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August 12, 1939 - Image 17

Resource type:
Text
Publication:
Michigan Daily, 1939-08-12

Disclaimer: Computer generated plain text may have errors. Read more about this.


Baseball's Captain

Title-Defending
Grapplers Vision
HopefulSeason
Conference Meet Will Be
March 10,11 In Chicago;
Butch Jordan Is Captain
(Continued from Page 13)
"break even" in his first Big Ten
Competition.
Big Ten Champion Don Nichols
seems certain to repeat his feat of
last year by annexing the crown in
the 175 pound class, while Dick Tasch,
conference runner-up last year, and
Frank Morgan, another letter winner.
will give the Maize and Blue consid-
erable strength in the 165 pound di-
vision.
In the 155 pound class, Bill Combs,
Rex Lardner, Ralph Turner and Art
Daddy have developed rapidly and
appear sure point winners.
Captain Harold Nichols, second
place winner in the Big Ten Meet
last year, is outstanding in the 145
pound division.
Leading all aspirants in the 136

Memories Of Early Victories Linger At Site Of Old Stadium

The old stadium on Ferry Field was the scene of many memorable Michigan gridiron battles, notably those
with the two old-time rivals, Chicago and Pennsy. Replaced by the new stadium in 1928, it 'now serves as the
outdoor track stadium, with the Intramural Building located on the site of the north stand. The Adminis-
tration Building stands in the far background, facing State .Street, . The new. stadium, situated at Main
Street and Stadium Blvd., is one of the largest of its kind holding. 8,700 peonle,.

CHARLIE PINK

Forms Discussion Group
On AllSubjects
A novel feature of extra-curricular
student life is the Student Senate, a
body of 32 students elected from the
campus at large which acts as a
focal point for discussion of all sub-
jects of importance and -interest to
students.
The Senate was organized in 1938
by an independent student sponsoring
conmittee which conducted an. elec-
tion by proportional representation
in March. Sixty-four students filed
nominating petitions. The election
was conducted largely along political
lines with most of the candidates vol-
untarily classifying themselves as
"conservatives" or "liberal."
Issues Were Discussed
Among the naional and world is-
ues discussed by the Senate were
naval expansion, collective security,
the Spanish war, the Child Labor
amendment, the Ludlow war referen-
dum and others. The chief part of
the group's work, however, was devot-
ed to local issues, the most important
of which was the housing issue. After
conducting a hearing at whch laqd-
ladies, realtors and the University
administration were represented, the
Senate recommended State subsidized
dormitories as the only solution for
the problem.
New elections to the Senate will be
held in the fall to fill the seats vacat-
ed by graduations. All students except
freshmen are eligible to become can-
didates.
. P.R. System
In the system of proportional rep-
resentation, each ballot is cast with
the candidates listed in order of the
voter's preference. In order to be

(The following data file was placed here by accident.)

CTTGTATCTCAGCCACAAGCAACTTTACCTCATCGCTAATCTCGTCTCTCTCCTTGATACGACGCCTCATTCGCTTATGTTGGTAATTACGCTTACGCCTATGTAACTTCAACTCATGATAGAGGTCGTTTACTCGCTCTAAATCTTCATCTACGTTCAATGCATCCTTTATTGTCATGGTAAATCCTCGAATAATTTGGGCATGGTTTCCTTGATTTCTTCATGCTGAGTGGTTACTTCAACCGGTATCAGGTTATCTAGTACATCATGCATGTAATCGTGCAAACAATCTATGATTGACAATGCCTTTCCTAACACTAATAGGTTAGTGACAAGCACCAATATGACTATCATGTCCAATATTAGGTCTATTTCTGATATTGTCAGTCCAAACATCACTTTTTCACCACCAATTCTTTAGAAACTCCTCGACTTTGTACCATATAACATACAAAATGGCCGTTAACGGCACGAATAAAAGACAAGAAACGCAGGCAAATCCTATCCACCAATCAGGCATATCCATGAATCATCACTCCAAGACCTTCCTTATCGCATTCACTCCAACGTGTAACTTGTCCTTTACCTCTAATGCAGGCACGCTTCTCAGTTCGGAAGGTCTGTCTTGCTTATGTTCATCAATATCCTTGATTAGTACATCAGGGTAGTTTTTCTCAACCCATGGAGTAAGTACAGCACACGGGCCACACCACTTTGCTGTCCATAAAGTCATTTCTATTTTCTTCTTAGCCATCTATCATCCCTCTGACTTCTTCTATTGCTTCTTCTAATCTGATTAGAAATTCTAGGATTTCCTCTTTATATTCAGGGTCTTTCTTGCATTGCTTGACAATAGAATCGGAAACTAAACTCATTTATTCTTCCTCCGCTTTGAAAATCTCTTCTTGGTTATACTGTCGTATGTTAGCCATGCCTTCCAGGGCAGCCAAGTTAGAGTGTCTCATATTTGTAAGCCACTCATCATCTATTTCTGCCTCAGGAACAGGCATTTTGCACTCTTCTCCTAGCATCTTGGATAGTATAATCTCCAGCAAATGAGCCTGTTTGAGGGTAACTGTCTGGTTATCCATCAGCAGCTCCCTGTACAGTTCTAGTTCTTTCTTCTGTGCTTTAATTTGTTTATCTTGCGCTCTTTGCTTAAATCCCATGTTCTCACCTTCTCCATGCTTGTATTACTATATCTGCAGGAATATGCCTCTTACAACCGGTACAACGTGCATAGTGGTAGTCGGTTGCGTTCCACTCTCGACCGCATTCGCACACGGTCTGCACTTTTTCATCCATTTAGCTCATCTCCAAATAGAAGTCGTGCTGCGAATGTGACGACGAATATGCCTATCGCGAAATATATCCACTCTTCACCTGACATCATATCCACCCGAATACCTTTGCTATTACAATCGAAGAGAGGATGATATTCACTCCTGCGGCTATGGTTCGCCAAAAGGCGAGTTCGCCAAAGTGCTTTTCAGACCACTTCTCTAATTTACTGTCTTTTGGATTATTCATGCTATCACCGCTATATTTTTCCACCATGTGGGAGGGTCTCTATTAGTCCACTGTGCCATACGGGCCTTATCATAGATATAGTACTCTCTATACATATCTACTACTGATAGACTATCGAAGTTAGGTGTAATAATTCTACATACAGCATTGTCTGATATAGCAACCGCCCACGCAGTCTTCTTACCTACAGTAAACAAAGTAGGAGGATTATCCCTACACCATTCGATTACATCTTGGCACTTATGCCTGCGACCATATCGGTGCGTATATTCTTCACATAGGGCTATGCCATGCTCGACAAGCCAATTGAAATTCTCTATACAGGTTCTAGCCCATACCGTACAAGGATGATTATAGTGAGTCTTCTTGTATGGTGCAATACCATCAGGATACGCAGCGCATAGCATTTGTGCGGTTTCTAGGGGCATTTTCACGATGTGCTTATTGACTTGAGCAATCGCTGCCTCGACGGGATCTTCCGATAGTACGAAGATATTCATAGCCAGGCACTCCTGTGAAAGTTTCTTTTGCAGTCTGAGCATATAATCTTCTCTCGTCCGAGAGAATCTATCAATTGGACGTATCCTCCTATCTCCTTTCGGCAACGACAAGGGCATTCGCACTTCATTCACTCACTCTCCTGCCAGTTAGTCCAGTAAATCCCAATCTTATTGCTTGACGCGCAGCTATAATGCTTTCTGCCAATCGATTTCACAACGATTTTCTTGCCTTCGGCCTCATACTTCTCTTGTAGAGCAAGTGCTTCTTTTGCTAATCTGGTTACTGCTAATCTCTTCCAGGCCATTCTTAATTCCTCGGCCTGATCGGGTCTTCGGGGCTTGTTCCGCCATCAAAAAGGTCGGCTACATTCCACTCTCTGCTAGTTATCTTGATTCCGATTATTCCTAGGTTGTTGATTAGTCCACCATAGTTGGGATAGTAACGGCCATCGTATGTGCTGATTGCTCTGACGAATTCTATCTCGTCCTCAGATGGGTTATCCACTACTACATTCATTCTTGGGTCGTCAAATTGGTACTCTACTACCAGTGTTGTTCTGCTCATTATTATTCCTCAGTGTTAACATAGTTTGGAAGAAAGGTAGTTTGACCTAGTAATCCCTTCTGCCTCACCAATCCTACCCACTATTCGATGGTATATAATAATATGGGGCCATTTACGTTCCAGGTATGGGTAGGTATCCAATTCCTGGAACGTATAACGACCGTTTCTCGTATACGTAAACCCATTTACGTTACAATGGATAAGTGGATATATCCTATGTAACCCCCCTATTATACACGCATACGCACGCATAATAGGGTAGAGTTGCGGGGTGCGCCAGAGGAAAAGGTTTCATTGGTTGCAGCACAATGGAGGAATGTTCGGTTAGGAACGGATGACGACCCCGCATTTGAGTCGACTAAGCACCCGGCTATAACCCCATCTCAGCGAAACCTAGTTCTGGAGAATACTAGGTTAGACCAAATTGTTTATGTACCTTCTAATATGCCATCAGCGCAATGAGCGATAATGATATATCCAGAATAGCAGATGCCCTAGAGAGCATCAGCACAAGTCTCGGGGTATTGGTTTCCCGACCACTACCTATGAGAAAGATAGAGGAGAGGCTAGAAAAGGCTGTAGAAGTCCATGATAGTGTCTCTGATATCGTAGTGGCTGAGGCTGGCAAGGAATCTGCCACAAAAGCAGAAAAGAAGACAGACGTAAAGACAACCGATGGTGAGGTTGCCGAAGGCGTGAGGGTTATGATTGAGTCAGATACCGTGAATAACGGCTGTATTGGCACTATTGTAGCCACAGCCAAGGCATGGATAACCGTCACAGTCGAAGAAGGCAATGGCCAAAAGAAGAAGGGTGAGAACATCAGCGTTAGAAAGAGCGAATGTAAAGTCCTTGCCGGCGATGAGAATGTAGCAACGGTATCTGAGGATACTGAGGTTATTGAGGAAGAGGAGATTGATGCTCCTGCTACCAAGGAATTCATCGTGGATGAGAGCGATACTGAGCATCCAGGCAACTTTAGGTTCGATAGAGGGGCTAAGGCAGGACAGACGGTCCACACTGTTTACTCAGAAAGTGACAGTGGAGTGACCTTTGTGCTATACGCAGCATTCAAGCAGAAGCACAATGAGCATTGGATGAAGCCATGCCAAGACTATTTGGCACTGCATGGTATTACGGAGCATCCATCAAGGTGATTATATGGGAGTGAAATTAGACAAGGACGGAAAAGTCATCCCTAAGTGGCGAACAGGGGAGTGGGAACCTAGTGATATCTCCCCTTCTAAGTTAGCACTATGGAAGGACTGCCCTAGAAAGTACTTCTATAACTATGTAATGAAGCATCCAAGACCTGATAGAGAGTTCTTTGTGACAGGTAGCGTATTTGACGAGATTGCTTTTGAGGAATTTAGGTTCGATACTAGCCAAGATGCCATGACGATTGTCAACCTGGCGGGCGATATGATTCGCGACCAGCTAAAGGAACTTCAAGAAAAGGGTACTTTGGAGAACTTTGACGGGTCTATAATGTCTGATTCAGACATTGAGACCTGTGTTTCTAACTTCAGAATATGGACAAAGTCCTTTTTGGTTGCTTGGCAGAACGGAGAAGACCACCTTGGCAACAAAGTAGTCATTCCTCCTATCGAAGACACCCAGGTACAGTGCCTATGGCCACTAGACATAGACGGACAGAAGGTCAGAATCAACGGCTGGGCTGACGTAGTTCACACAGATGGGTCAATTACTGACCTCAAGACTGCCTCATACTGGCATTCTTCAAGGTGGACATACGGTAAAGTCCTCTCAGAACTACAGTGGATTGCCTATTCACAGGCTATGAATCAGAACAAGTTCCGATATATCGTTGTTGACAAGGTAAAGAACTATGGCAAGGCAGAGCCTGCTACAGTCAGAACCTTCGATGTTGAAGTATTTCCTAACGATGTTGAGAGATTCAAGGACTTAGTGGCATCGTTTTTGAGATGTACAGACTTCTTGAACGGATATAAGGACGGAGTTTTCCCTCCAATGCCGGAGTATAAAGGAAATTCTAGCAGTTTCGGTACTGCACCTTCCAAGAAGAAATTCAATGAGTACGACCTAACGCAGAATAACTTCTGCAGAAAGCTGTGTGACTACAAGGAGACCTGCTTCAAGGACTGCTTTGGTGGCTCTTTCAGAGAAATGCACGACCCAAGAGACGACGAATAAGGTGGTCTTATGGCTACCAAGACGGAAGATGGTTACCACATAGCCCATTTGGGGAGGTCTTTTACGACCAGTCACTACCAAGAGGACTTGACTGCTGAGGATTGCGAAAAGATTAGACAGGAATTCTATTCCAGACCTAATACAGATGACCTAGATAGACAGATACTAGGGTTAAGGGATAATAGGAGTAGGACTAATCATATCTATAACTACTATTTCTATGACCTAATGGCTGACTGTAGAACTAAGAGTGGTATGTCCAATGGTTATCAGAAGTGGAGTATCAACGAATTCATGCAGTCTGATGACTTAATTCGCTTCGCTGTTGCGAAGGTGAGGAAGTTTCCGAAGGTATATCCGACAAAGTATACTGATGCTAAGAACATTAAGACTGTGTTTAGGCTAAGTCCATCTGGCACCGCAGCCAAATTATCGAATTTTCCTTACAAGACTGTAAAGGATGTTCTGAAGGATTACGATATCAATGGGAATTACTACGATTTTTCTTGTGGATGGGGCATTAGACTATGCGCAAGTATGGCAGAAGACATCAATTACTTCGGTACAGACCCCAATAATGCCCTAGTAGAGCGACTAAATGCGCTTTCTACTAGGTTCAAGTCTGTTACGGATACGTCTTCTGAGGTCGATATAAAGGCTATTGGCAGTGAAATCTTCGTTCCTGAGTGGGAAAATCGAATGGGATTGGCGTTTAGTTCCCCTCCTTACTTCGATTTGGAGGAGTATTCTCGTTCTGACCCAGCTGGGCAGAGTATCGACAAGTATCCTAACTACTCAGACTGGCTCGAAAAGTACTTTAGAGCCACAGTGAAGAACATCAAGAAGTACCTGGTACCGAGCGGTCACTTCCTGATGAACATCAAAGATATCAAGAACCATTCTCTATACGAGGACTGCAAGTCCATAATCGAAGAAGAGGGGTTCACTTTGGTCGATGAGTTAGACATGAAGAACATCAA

elected, a candidate must receive a
number of votes equal to the total
number cast divided by the number
of officps to be filled - in the case
of the Senate, one-thirty-second of
the total vote. All candidates receiv-
ing sufficient votes on the first ballot
are declared elected, and their surplus
votes accorded to the second choice
)n each ballot. Thereafter, on each
count, the candidate having the. low-
est number of votes is eliminated and
his votes transferred to the next
choice on the ballots.

BUTCH JORDAN
pound class is Jim Mericka, who top-
pl three opponents last year. Antdy
Sawyer and "Bats" Mosser have
shown considerable promise in the
128 pound division.
In the van of the 121 pounders is
Sophomore Tom Weidig, one of the
University's foremost scholar-athletes.
Last year he won 40 hours of "A" in
his class work, a record equalled but
a few times in Wolverine history. He
also captured the All-Campus Tourn-
ey sponsored by the Intramural De-
partment.
Radio Service
Will Sonsor
13 Broadcasts
Thirteen programs will inaugurate
the University Broadcasting Service's
14th season on the air.
Beginning Oct. 8, the broadcasts
will continue until April 5, 1940, un-
der the direction of Prof. Waldo M.
Abbot, director of the Broadcasting
Service. Aiding him will be Jerome
Wiesner as assistant director and
technician and Charles Moore as tech-
nician.
Studios for the University Broad-
casting Service are located in Morris
Hall, two doors from the Union. All
programs are relayed by special wire
to Detroit and sent out over Radio
Station WJR.
"Join the- Choir," directed by Dr.
Joseph E. Maddy, will be heard from
9 to 9:30 a.m. every Sunday. The
radio classin hymn singing repeats,
phrase by phrase, under the direction
of Dr. Maddy, hymns everyone should
know. It is designed to encourage
the listener to enter into the singing
of familiar hymns.
Three programs will alternate on
the 12:30 to 1 p.m. broadcast every
Sunday.. Current World Affairs will
be heard Oct. 8 and four times there-
after. Prof. Preston W. Slosson of
the history department who directs
the program has spent last year lec-
turing before various universities of
Europe upon current affairs. While
in Europe he engaged in research
studying public opinion and govern-
mental attitudes.
The Marital Relations Series which
proved so popular last year will be
heard from 12:30 to 1 p.m. on Sunday
beginning Oct. 15 and approximately
every other week. Also on Sundays at
the same time will be the band and
glee club program.
From 3 to 3:15 p.m. Mondays Pro-
fessor Abbot will take the microphone
into the various laboratories, shops,
museums and libraries on the campus.
Those in charge will be interviewed
concerning the exhibits, the work be-
ing done in the shop, or {the research
being conducted. The first of these

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